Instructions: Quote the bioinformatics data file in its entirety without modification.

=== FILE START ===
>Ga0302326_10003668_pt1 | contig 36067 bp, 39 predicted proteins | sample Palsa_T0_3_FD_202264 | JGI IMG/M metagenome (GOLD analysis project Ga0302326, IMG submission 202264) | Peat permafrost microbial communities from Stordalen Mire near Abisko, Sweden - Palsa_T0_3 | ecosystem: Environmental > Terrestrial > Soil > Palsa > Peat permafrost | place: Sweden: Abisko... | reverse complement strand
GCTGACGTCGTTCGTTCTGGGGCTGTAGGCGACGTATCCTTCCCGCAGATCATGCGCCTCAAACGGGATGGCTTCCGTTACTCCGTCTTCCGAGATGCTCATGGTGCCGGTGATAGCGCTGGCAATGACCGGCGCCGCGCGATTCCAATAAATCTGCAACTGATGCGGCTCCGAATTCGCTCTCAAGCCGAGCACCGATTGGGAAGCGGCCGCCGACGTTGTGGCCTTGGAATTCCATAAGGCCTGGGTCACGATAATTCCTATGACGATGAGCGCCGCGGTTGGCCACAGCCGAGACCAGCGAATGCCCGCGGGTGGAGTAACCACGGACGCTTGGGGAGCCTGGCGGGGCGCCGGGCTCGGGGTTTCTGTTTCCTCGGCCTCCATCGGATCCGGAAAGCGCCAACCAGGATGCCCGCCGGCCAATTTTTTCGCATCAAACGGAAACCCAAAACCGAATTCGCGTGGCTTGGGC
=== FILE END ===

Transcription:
>Ga0302326_10003668_pt1 | contig 36067 bp, 39 predicted proteins | sample Palsa_T0_3_FD_202264 | JGI IMG/M metagenome (GOLD analysis project Ga0302326, IMG submission 202264) | Peat permafrost microbial communities from Stordalen Mire near Abisko, Sweden - Palsa_T0_3 | ecosystem: Environmental > Terrestrial > Soil > Palsa > Peat permafrost | place: Sweden: Abisko... | reverse complement strand
GCTGACGTCGTTCGTTCTGGGGCTGTAGGCGACGTATCCTTCCCGCAGATCATGCGCCTCAAACGGGATGGCTTCCGTTACTCCGTCTTCCGAGATGCTCATGGTGCCGGTGATAGCGCTGGCAATGACCGGCGCCGCGCGATTCCAATAAATCTGCAACTGATGCGGCTCCGAATTCGCTCTCAAGCCGAGCACCGATTGGGAAGCGGCCGCCGACGTTGTGGCCTTGGAATTCCATAAGGCCTGGGTCACGATAATTCCTATGACGATGAGCGCCGCGGTTGGCCACAGCCGAGACCAGCGAATGCCCGCGGGTGGAGTAACCACGGACGCTTGGGGAGCCTGGCGGGGCGCCGGGCTCGGGGTTTCTGTTTCCTCGGCCTCCATCGGATCCGGAAAGCGCCAACCAGGATGCCCGCCGGCCAATTTTTTCGCATCAAACGGAAACCCAAAACCGAATTCGCGTGGCTTGGGC